Passive ventilation

Codes require more frequent air exchanges in labs than in offices or commercial space. The number of exchanges per hour is determined by the chemicals used in the facility, the experiments being performed, and other factors. As a result, heating, cooling, and air exchange is a major energy draw in most lab buildings.

That’s true in the LSB, too, so the design team zoned the lab areas to be ventilated conventionally. But they could get more creative, and more sustainable, in the common areas and offices. They considered the local climate and sun angles throughout the year, chose operable windows to facilitate natural ventilation, and incorporated radiant floors and chilled waves. The systems work together to create a comfortable interior environment.

David Perkel, who chairs the biology department and works in the LSB, was skeptical when he first heard that offices with no forced-air circulation would be located on the building’s south side. But after working in the building, he’s a believer. “With the combination of the chilled waves and the solar fins that act as shades, and the fact that the sun is higher during the summer, it actually works great,” he says.

Sharing space and equipment

The energy that the LSB and other buildings use to operate, called operational carbon, is only part of a building’s sustainability story. Embodied carbon, or the energy that’s consumed in producing and transporting materials to construct and furnish a building, is also an important consideration. One way to minimize embodied carbon is to design more efficient spaces, reducing the quantity of materials required for the same program.

In addition to cutting down on embodied carbon, smaller buildings also require less energy to operate over their lifetimes. And researchers who share space and equipment need to buy and operate less equipment, and thus less energy is expended producing, transporting, and operating it.

It all adds up to substantial savings. In the case of the LSB, it also resulted in a gain in capacity. When planning began for the LSB, the team expected the building to house 20 principal investigators. But by committing to sharing lab space and equipment, they were able to accommodate 40 lead researchers and their staff in the same square footage. “For a building of this size, we got double the capacity that we originally intended,” Majeski says. “And it’s due in large part to flexible space and shared equipment.”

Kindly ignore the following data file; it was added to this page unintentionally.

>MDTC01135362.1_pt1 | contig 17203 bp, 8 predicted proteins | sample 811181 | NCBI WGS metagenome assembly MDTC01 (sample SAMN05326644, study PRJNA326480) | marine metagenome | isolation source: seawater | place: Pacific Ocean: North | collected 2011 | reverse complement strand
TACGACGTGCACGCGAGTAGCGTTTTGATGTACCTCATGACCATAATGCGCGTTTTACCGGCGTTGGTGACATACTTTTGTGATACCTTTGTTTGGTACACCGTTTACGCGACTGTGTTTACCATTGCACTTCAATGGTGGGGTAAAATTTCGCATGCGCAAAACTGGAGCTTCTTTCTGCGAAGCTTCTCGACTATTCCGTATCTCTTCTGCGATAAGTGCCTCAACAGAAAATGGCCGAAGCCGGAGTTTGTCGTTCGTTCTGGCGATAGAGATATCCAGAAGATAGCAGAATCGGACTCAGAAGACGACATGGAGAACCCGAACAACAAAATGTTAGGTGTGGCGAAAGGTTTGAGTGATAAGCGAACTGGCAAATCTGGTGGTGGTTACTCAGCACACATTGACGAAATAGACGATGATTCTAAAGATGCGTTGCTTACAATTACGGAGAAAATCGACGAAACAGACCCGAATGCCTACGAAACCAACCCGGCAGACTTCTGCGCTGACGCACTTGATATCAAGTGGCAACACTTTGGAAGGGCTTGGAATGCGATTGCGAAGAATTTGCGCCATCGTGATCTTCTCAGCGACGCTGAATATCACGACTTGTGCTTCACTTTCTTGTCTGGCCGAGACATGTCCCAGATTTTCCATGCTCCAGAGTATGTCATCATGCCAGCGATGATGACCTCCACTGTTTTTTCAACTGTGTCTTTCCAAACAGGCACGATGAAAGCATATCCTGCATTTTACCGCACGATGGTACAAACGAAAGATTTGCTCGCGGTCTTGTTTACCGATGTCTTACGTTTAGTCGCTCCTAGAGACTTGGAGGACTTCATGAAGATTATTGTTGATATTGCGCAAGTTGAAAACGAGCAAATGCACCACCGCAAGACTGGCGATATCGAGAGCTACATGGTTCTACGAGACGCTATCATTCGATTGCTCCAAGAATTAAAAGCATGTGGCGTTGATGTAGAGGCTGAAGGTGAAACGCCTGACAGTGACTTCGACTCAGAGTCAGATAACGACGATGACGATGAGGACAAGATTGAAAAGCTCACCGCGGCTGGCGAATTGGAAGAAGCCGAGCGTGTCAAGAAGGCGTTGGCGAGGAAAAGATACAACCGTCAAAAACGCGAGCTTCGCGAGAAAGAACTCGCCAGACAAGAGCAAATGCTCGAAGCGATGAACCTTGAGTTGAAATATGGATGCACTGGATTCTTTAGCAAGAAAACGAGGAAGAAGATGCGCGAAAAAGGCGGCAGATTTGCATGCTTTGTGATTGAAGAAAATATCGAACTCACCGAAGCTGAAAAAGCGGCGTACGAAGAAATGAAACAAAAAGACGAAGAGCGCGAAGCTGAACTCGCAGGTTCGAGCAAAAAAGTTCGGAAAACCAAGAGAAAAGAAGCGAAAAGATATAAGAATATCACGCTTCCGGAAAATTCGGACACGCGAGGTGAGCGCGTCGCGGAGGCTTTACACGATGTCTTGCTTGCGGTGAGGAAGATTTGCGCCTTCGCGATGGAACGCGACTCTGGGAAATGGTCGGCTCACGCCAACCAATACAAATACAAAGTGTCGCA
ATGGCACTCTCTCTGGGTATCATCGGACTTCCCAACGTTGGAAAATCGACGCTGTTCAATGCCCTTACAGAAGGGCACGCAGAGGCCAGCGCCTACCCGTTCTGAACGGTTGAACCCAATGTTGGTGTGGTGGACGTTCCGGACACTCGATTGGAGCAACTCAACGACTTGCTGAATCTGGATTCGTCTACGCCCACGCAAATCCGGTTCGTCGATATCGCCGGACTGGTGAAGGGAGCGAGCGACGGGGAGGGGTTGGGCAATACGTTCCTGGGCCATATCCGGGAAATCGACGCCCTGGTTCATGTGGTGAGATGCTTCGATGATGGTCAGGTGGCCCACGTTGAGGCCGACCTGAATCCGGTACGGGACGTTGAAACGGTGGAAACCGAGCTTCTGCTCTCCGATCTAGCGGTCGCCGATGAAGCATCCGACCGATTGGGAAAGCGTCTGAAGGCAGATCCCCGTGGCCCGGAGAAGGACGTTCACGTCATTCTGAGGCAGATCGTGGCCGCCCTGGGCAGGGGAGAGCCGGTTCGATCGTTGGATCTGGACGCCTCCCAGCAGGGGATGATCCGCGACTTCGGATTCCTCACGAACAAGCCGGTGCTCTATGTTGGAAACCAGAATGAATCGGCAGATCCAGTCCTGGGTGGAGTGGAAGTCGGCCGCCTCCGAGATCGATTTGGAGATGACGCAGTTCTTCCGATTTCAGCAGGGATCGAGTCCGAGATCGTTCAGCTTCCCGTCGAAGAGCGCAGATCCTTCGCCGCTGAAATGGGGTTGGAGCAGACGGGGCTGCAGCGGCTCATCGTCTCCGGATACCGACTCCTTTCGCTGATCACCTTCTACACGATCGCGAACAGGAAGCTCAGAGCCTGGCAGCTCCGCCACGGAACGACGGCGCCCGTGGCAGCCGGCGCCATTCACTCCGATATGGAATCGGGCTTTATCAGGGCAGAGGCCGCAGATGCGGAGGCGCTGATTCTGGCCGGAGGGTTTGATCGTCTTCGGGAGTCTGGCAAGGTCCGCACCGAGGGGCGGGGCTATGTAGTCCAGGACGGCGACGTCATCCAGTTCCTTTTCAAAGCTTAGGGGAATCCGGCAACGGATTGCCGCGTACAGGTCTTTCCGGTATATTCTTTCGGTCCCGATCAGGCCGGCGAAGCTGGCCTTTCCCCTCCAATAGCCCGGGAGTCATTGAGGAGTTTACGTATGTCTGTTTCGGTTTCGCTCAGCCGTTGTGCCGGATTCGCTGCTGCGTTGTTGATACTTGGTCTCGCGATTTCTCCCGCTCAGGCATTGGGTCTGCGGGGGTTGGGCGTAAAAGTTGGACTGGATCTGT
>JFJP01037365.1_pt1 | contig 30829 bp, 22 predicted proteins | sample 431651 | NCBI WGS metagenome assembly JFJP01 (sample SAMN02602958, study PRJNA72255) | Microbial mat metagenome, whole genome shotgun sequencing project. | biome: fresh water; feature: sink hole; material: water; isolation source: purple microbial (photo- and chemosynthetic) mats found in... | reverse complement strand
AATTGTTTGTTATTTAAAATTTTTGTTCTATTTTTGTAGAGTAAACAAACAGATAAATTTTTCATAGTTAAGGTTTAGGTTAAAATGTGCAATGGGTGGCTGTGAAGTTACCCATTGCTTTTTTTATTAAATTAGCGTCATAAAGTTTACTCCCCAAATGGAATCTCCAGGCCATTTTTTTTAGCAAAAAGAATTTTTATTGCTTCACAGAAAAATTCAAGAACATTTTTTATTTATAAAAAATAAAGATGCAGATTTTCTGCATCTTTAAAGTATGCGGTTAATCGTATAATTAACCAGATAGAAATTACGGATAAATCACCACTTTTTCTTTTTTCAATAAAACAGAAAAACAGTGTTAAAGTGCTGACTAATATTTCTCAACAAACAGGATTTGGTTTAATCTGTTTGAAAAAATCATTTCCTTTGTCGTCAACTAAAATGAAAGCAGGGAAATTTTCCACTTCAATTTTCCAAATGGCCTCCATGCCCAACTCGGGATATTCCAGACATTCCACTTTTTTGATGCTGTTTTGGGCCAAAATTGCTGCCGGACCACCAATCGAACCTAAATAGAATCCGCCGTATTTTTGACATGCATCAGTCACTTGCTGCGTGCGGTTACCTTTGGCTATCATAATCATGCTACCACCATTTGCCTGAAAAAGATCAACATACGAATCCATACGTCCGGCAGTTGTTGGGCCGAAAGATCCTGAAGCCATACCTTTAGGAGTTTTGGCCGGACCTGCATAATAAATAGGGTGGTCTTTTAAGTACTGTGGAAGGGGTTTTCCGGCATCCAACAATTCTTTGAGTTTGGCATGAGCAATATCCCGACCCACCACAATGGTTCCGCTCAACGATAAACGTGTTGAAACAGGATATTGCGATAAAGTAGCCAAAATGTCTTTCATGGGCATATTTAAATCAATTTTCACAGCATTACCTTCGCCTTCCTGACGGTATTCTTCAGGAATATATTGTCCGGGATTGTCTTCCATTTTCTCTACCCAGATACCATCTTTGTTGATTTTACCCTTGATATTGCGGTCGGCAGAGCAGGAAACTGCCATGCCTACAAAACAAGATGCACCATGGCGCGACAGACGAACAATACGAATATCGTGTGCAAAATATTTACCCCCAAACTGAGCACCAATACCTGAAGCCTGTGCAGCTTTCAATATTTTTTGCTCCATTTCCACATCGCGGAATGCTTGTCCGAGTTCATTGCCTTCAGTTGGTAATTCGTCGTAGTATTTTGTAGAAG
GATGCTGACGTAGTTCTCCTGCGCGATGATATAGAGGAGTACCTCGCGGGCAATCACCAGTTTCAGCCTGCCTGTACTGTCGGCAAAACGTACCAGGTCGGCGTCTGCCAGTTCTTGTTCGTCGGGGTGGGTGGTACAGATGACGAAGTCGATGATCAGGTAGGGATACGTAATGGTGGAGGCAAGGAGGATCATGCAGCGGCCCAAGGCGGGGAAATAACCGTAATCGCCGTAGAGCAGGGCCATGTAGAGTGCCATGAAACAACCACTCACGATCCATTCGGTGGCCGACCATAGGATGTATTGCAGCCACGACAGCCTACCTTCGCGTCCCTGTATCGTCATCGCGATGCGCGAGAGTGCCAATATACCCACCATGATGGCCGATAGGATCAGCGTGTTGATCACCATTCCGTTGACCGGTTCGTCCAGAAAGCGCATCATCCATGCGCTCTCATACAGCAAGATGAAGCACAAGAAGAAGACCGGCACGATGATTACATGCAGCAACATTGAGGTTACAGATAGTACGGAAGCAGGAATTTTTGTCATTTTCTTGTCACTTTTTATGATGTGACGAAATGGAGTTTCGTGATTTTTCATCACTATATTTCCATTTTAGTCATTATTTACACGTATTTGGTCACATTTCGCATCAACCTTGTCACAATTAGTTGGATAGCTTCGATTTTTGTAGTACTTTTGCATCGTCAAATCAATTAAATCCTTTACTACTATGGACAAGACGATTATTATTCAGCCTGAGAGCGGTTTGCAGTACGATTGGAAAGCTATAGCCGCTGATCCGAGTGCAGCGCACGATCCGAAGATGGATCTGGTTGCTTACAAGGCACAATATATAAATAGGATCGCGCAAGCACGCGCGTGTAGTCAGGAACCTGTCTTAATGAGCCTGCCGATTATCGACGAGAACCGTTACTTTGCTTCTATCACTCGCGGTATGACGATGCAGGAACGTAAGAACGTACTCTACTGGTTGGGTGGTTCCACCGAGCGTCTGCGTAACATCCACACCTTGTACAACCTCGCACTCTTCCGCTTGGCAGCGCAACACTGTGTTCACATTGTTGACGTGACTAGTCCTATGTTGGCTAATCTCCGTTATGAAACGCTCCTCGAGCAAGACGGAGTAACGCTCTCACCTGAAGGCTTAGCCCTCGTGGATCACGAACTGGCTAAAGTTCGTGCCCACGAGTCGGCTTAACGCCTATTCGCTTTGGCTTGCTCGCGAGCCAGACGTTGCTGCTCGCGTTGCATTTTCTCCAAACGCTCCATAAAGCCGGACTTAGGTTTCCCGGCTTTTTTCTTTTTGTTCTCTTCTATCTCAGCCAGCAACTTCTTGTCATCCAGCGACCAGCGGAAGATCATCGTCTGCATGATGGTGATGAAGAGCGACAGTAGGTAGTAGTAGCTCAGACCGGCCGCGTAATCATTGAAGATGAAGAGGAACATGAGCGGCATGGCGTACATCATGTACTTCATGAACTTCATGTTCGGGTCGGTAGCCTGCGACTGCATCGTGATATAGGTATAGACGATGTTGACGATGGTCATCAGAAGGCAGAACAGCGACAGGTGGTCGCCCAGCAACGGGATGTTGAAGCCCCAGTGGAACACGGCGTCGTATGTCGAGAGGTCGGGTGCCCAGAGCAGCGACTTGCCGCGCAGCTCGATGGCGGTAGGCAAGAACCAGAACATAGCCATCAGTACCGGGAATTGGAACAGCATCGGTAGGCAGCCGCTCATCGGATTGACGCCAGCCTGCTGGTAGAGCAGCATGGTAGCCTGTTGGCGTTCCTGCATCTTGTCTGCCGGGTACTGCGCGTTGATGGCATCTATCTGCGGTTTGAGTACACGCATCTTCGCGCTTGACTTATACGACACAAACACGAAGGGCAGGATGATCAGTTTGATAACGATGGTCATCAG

A study at the University of Colorado–Boulder determined that a cell culture research lab with shared equipment could have a 30% smaller footprint than a lab in which each research group had its own cell culture setups.
‘Doing our part’

Other strategies for decreasing embodied carbon in labs include renovating existing buildings, choosing high-efficiency fume hoods and other fixtures, and specifying low-carbon building materials. To help evaluate the options, architects and designers are developing ways to quantify embodied carbon in building materials, fixtures, and finishes. This includes support of free and open access tools like the tally Climate Action Tool (tallyCAT) and Embodied Carbon in Construction Calculator (the EC3 tool) to help designers prioritize low-carbon products and make environmentally responsible decisions through design and specifications.

Perkel acknowledges that laboratories will always require energy, but he appreciates the opportunity to work in a lab that is minimizing its environmental impacts. “The fact that the building conserves energy and generates some of its own power has a big impact,” he says. “It makes people who work here feel like we’re doing our part.”